Mother Nature threw a monkey wrench into plans, again. The original intention was to join the Rocky Mountain Cycling Club for a 300-kilometer brevet, and then ambitiously turn it into a double century by tacking on an extra 14 miles. But then came the snow—during the third week of May!—that was wet and heavy enough to snap an aspen and pear tree branch in my back yard. Although the forecast alleged that the frozen flakes would stop coming down the day before the timed tour, the organizers were concerned there would still be plenty of scary-looking ice on the roads in the canyons.
So that ride was canceled and I had a whole day to do my own thing. While I was glad that I would be able to sleep in like a cat instead of having to wake up at ungodly hour before the sun rose, I had already resolved that being completely inactive on what was predicted to be the first sunny day in almost half a week was wholly unacceptable. I also had been looking forward to—a training up to—a long day on the bike, and it didn’t take long to decide on striving to ride at least a double metric century.
If I could only get out the door in time.
In fact, after spending an hour in the morning mapping out a 100-km figure-8 course that I could ride twice and stop by my house every 30 miles if need be, I rolled out onto the street on the Super Bike, which would see action for the first time in months. (I like to do the bulk of my training on my trusty Cannondale 3.0, and then switch to the Litespeed Archon—which weighs four pounds less and has a smoother ride—for more serious, ultra-distance events.) Since the predicted high temperature was 56 degrees Fahrenheit, I rode the first 100 kilometers wearing a red Novara rain jacket for warmth.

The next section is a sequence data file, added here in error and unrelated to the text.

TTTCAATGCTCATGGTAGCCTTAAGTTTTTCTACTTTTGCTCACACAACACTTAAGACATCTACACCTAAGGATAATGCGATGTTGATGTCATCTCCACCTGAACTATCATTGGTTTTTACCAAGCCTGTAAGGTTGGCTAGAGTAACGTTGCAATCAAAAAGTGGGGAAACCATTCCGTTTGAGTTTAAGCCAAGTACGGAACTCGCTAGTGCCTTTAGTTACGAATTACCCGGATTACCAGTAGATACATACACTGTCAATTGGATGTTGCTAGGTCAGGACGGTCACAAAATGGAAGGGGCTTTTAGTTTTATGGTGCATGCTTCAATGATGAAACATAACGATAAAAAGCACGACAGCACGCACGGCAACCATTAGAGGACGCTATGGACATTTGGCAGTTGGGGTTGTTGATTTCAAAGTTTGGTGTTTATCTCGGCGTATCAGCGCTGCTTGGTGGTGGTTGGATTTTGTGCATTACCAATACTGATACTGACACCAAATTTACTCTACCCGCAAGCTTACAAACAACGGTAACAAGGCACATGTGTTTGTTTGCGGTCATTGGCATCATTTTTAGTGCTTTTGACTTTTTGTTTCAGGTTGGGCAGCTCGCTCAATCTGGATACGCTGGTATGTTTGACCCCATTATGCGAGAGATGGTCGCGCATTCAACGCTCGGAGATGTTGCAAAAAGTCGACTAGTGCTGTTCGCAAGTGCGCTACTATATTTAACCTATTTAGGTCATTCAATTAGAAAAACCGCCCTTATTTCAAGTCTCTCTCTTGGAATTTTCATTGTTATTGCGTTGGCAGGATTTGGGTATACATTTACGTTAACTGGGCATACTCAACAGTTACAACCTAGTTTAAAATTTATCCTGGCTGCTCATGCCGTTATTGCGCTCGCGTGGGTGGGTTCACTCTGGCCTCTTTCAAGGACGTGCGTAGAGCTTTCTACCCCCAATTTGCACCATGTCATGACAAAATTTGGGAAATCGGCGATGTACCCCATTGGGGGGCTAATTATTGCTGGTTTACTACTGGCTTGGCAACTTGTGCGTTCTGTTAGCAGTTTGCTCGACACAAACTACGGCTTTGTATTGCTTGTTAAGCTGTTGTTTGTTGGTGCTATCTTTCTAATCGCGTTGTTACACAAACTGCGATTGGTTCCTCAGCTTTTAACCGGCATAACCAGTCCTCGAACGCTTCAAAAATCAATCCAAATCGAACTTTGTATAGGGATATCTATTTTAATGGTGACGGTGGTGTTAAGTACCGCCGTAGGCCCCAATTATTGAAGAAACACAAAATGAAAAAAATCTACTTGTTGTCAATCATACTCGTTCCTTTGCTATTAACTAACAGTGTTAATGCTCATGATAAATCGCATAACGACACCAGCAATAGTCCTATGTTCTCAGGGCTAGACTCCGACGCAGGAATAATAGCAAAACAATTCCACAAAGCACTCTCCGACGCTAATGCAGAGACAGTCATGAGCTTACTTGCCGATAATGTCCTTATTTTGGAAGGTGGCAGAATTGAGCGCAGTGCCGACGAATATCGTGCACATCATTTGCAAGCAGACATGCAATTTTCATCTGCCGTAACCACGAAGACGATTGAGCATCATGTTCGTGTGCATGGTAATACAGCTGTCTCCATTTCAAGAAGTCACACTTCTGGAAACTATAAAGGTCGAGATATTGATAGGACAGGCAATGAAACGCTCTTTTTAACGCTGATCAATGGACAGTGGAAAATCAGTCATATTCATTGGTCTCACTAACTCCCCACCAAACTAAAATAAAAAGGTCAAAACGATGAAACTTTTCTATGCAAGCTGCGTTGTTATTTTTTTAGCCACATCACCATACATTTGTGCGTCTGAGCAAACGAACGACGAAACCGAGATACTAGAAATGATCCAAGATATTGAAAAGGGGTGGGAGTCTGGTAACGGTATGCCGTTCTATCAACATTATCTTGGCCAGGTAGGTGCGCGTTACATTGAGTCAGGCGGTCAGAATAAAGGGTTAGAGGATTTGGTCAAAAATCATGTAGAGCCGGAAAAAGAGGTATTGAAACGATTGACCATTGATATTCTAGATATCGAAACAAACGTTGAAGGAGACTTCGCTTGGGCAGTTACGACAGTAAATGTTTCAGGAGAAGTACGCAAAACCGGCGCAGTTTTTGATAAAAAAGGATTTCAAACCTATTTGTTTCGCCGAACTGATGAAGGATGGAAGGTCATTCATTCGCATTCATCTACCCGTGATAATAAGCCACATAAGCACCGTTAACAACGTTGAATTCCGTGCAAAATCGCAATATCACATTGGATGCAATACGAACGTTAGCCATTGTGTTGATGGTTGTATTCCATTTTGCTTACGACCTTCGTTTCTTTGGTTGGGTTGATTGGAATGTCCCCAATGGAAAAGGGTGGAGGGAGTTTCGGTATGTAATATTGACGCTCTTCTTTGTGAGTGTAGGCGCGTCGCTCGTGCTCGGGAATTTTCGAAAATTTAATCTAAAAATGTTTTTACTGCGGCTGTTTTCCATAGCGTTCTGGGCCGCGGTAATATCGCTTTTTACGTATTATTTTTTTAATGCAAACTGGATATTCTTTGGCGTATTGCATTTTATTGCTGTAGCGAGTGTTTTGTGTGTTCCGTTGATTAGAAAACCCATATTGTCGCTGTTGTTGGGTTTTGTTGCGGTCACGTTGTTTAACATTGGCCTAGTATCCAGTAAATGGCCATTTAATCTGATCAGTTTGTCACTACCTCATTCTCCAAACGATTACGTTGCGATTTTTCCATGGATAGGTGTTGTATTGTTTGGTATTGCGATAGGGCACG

The sight of the foothills completely blanketed with snow seemed to confirm that this was sensible. But after I had crested the Horsetooth hills with a bit of perspiration slinking down the forehead and what felt to be lead instead of muscles in the legs, I had already decided that the next time I would pass by home, I would ditch the jacket. This was something I could only do after riding on the Spring Creek Trail which was congested with bicycle, pedestrian, and dog traffic. While this stretch was slow, I wanted to ride easily today anyhow and this coaxed me into sitting up and enjoying the day.
After the jacket drop at the house, I headed west and then north towards Wellington straight into the wind that was strong enough to stifle speed to a measly 10-12 miles per hour. I had to laugh because yesterday at climbing, Tori had said “at least you won’t have to worry about the wind” when we were discussing my weekend cycling plans. Good thing she is not in the weather prognostication business.
It seems like in Fort Collins, you could predict for any given day between March and May that it is going to be windy, and there would be a two-thirds or even three-quarters chance that you’d be correct.